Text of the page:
Game over for Google Stadia – but will it take cloud gaming with it? | Science & Tech News

Google Stadia, the tech giant’s ill-fated venture into the video game industry, is taking its final breaths after little more than three years.

Launched in November 2019 with the goal of making a major dent in a space long dominated by Microsoft‘s Xbox, Sony’s PlayStation, and Nintendo, executives appeared convinced that players would be quick to ditch their traditional consoles and take their hobby into the cloud.

But while the likes of Netflix, Amazon, and Disney have seen us embrace streaming en masse for films and TV, Google‘s hopes of gamers doing the same have never looked close to coming to fruition.

Reports suggest an internal target of one million monthly active users (Netflix has 223 million) wasn’t reached, with 2020 numbers peaking at around 750,000.

For a company the size of Google that was never going to be enough. Its closure was confirmed last year, beginning a countdown clock which ends at 8am UK time on Thursday.

As developer Mike Rose, founder of studio No More Robots, told Sky News upon word of Stadia’s demise: “The writing had been on the wall for a while.”

Image:
Stadia’s Phil Harrison during the launch event in March 2019

No More Robots was still working on a game for the platform when its closure was announced, but releases by then were few and far between.

While Google did attract blockbuster franchises like Assassin’s Creed, Doom, and FIFA in its first few years, none enjoyed close to the same success they’re used to on traditional consoles.

Gamers are a notoriously tribal bunch, and something quite extraordinary needs to happen for them to abandon the brand loyalty they have to their platform of choice.

And while Stadia never built a big library of enticing exclusives, those which did make the service their only home will vanish from existence, raising concerns about game preservation.

Its closure has been marked with a final release, Worm Game, which Google used internally to test features.

But never mind the games, Stadia had other problems.

Read more:
Is this gaming’s watershed moment?

GamerCityNews skynews-google-stadia_4840036 Game over for Google Stadia - but will it take cloud gaming with it? | Science & Tech News
Image:
Stadia’s games library offered some big hitters, but never got close to its rivals

Streaming giants in the film and TV space went global by taking advantage of the technology to make themselves accessible just about anywhere, with a business model to match.

Thousands and thousands of things to watch, anywhere and everywhere, for one monthly fee.

Stadia may have been available on everything from smart TVs to smartphones, but its pricing strategy – certainly during its first 18 months of release – never looked massively enticing.

Its Pro subscription tier, which was required to stream games in the best possible quality, offered a relatively paltry selection of titles, far removed from the vast libraries that have kept people hooked elsewhere.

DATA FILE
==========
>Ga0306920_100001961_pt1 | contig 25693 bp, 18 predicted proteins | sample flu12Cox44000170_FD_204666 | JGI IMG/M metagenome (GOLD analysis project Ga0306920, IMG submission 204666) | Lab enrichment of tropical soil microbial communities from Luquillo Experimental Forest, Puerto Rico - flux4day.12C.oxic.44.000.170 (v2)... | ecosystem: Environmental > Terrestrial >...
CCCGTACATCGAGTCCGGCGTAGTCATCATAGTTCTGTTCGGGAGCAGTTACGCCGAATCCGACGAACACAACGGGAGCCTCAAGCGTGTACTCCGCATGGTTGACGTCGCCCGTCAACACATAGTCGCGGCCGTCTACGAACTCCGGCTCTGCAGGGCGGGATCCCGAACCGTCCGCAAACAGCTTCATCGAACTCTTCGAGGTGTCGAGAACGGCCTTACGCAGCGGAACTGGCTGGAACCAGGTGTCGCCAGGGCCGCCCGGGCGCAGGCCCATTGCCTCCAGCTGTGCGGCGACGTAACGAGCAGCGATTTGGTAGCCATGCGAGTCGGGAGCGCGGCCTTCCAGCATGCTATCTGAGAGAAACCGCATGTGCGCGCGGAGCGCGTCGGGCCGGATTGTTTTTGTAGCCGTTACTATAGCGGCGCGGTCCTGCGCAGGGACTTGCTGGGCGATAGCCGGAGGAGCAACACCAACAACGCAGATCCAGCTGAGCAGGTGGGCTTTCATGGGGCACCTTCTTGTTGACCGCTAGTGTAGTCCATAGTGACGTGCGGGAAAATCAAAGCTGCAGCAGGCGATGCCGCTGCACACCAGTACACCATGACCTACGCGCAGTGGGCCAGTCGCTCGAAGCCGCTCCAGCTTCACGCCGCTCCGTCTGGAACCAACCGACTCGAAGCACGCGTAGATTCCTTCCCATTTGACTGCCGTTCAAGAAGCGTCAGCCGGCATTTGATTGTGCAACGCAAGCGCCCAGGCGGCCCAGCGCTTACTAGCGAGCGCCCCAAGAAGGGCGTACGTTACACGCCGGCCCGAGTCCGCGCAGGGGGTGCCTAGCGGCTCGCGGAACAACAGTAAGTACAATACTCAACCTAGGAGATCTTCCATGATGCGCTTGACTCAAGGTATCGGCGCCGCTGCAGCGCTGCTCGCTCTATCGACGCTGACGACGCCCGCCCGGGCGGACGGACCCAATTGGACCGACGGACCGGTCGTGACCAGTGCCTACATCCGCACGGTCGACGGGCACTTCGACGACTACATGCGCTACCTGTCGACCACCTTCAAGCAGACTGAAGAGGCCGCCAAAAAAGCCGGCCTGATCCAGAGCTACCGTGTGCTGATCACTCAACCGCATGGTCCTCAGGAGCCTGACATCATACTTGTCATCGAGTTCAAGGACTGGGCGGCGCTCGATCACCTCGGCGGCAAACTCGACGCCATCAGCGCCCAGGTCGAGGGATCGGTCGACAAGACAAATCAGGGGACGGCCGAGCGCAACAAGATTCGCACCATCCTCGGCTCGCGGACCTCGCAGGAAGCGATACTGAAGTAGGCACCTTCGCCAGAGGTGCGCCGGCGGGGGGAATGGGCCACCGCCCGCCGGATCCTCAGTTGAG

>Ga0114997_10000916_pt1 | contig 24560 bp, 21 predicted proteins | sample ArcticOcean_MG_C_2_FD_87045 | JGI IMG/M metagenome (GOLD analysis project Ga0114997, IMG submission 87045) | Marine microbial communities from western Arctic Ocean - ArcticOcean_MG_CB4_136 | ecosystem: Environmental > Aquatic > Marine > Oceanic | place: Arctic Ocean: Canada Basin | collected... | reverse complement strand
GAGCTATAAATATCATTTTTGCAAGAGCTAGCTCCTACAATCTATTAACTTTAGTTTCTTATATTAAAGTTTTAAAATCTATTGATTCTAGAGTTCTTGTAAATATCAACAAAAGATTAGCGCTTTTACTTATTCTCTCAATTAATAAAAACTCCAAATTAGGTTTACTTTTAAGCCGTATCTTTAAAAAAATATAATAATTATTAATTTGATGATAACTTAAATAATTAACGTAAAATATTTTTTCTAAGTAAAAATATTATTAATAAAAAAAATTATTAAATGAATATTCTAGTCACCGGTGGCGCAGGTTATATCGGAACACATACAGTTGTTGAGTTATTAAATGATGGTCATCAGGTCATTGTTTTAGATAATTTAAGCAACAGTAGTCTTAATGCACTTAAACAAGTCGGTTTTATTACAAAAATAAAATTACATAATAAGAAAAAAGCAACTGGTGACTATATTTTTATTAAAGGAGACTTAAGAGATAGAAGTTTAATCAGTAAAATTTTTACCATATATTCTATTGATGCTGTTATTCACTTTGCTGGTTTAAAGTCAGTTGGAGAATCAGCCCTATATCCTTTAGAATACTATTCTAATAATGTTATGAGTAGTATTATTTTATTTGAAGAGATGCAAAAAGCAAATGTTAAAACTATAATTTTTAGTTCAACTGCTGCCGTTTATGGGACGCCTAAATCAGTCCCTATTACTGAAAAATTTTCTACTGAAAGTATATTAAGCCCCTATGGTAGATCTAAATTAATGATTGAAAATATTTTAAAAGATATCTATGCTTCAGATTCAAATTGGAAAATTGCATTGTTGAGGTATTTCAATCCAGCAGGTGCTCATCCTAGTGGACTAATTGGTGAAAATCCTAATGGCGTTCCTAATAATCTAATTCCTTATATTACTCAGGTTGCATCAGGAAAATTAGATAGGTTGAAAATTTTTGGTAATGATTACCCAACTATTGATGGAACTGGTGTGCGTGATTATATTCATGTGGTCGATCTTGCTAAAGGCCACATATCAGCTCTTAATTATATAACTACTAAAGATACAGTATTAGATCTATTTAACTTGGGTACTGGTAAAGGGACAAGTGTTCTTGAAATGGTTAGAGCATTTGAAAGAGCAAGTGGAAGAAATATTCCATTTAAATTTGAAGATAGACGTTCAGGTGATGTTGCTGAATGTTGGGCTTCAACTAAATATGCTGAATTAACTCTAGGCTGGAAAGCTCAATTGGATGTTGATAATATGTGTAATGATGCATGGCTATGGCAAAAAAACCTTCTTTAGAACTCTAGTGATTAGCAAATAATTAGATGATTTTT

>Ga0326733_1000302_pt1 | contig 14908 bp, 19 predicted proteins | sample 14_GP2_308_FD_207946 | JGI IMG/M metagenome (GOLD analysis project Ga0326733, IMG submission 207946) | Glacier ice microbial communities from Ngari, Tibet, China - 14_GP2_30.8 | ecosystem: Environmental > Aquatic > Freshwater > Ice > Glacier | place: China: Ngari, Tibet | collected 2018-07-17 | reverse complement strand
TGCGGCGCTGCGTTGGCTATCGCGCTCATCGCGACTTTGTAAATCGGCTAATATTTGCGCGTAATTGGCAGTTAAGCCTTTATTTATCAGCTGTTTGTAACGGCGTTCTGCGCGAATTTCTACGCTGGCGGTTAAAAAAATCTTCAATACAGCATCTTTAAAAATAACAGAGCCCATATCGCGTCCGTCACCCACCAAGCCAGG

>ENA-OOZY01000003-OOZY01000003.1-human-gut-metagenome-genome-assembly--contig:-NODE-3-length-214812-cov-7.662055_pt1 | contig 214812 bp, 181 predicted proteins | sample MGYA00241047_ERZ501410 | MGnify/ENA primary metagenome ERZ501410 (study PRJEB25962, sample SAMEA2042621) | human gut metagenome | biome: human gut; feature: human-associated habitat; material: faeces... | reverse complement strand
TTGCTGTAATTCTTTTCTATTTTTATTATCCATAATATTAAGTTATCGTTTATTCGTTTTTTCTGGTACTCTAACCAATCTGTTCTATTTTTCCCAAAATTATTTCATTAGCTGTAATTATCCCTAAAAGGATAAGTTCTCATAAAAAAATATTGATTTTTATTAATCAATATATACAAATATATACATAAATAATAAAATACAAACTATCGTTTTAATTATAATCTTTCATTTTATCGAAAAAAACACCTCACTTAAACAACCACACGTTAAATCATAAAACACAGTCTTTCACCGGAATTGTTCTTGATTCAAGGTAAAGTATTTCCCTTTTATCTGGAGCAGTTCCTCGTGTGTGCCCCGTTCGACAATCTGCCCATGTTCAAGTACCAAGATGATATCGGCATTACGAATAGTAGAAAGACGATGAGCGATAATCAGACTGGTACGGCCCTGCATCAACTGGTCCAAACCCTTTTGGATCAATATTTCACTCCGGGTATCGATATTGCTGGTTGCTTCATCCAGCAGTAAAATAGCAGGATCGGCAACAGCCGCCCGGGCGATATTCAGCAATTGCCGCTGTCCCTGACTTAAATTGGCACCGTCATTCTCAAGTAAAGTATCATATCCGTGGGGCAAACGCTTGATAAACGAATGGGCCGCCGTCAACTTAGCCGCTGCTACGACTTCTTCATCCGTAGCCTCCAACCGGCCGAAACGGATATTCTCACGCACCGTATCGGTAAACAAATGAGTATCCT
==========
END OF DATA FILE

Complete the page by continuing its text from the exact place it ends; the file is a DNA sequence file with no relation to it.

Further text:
For everything else on the service, including aforementioned heavy hitters like FIFA and Assassin’s Creed, players needed to cough up the same full price demanded on other platforms.

This was a tough sell, as Stadia’s versions of popular games were usually deemed inferior to their console cousins, although Google has been offering refunds as part of its make-good farewell tour.

Read more:
Will PlayStation’s subscription service win over fans?

GamerCityNews skynews-google-stadia_4688555 Game over for Google Stadia - but will it take cloud gaming with it? | Science & Tech News
Image:
Stadia promised to bring high-quality gaming to a range of devices via the internet

Do gamers even want to stream?

Without doubt, the most existential question that faced Stadia was whether game streaming was viable.

Moments where your Amazon film briefly drops in picture quality or needs to buffer are annoying, sure, but nothing compared to the impact a dodgy connection can have on a game.

While an Xbox or PlayStation has your controller connected straight to the console via a cable or Bluetooth, a Stadia controller is commanding a game that’s being played on a remote server hundreds or thousands of miles away.

And any latency at all between the press of a button and the action on screen can be fatal.

Even Netflix knows this – it is dipping its toe into gaming, but offers a selection for download rather than streaming.

Read more:
The future of streaming services

GamerCityNews skynews-xbox-game-pass_5816350 Game over for Google Stadia - but will it take cloud gaming with it? | Science & Tech News
Image:
Xbox Game Pass has proved a far more enticing subscription service than Stadia

‘The future of video games’

Stadia need not be the death-knell for cloud gaming, perhaps more a case of trying to run before it could walk.

Despite his setback, No More Robots’ Mike Rose bullishly declared cloud gaming “the future of video games”.

Until superfast internet speeds go truly mainstream, it’s hard to envisage cloud gaming doing so either.

But industry leaders Sony, Nintendo and Microsoft all offer game streaming to varying degrees – they’ve not made the fatal mistake of basing their entire platform around it, but it’s a growing priority.

Xbox Game Pass, the closest the industry has to a “Netflix for games”, is increasingly offering its vast catalogue for streaming on phones and tablets rather than just download on a console – and has north of 25 million subscribers.

It might be game over for Google Stadia, but don’t count the cloud out just yet.

This news is republished from another source. You can check the original article here

Be the first to comment

Leave a Reply

Your email address will not be published.


*